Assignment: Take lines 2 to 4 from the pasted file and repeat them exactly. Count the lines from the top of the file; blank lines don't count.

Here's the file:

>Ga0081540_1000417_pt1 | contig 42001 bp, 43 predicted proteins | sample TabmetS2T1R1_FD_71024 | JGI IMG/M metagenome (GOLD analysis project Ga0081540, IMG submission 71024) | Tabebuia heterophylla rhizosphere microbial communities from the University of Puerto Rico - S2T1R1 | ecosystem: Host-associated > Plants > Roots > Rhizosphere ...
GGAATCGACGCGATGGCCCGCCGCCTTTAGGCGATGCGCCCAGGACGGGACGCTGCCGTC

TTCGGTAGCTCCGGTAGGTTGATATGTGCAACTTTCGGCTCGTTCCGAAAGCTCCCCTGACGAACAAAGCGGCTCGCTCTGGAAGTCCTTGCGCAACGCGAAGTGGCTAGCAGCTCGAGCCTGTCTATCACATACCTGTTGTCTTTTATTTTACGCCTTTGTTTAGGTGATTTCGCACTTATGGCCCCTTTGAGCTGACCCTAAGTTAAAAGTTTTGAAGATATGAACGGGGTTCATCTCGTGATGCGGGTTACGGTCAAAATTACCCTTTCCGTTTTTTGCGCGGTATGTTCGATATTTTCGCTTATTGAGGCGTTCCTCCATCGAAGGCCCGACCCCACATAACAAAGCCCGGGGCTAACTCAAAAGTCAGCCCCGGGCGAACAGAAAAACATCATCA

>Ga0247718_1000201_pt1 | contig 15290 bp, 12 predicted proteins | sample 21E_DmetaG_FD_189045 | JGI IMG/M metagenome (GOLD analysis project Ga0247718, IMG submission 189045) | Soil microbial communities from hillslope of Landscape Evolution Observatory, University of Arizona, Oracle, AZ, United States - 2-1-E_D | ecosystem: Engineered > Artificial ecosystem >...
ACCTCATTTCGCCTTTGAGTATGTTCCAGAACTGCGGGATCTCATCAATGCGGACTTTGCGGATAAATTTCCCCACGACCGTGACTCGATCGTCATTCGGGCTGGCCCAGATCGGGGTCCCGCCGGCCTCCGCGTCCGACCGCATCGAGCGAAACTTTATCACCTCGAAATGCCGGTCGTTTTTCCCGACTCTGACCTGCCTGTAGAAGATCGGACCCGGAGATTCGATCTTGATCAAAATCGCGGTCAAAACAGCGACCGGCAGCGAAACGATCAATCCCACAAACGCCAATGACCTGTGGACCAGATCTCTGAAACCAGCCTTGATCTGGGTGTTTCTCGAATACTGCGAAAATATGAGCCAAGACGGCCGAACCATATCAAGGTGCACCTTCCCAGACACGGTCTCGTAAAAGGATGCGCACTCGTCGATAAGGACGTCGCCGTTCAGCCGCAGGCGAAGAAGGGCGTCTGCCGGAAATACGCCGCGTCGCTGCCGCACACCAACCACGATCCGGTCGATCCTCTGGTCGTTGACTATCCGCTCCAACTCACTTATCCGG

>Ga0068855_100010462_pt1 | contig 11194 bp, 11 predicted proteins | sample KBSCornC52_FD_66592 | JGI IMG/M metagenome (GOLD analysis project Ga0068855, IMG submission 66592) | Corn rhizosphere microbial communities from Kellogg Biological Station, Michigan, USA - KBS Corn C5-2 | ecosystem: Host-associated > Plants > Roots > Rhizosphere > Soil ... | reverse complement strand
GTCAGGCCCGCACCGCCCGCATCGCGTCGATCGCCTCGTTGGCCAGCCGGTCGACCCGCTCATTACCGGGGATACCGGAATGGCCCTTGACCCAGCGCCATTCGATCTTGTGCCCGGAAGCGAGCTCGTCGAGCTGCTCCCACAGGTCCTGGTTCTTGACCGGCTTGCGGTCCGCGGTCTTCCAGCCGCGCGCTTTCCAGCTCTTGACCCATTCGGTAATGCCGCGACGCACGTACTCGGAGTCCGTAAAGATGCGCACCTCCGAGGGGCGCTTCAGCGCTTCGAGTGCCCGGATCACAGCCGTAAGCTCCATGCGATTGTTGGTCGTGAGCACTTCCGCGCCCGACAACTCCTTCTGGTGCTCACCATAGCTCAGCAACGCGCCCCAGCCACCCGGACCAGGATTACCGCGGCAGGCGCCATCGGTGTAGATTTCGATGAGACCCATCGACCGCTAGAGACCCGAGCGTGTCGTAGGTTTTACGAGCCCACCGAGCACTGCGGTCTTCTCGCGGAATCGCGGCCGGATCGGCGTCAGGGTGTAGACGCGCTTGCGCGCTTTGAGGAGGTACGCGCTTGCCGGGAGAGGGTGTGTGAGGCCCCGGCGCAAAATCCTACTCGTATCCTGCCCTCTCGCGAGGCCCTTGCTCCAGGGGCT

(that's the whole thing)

GGAATCGACGCGATGGCCCGCCGCCTTTAGGCGATGCGCCCAGGACGGGACGCTGCCGTC

TTCGGTAGCTCCGGTAGGTTGATATGTGCAACTTTCGGCTCGTTCCGAAAGCTCCCCTGACGAACAAAGCGGCTCGCTCTGGAAGTCCTTGCGCAACGCGAAGTGGCTAGCAGCTCGAGCCTGTCTATCACATACCTGTTGTCTTTTATTTTACGCCTTTGTTTAGGTGATTTCGCACTTATGGCCCCTTTGAGCTGACCCTAAGTTAAAAGTTTTGAAGATATGAACGGGGTTCATCTCGTGATGCGGGTTACGGTCAAAATTACCCTTTCCGTTTTTTGCGCGGTATGTTCGATATTTTCGCTTATTGAGGCGTTCCTCCATCGAAGGCCCGACCCCACATAACAAAGCCCGGGGCTAACTCAAAAGTCAGCCCCGGGCGAACAGAAAAACATCATCA

>Ga0247718_1000201_pt1 | contig 15290 bp, 12 predicted proteins | sample 21E_DmetaG_FD_189045 | JGI IMG/M metagenome (GOLD analysis project Ga0247718, IMG submission 189045) | Soil microbial communities from hillslope of Landscape Evolution Observatory, University of Arizona, Oracle, AZ, United States - 2-1-E_D | ecosystem: Engineered > Artificial ecosystem >...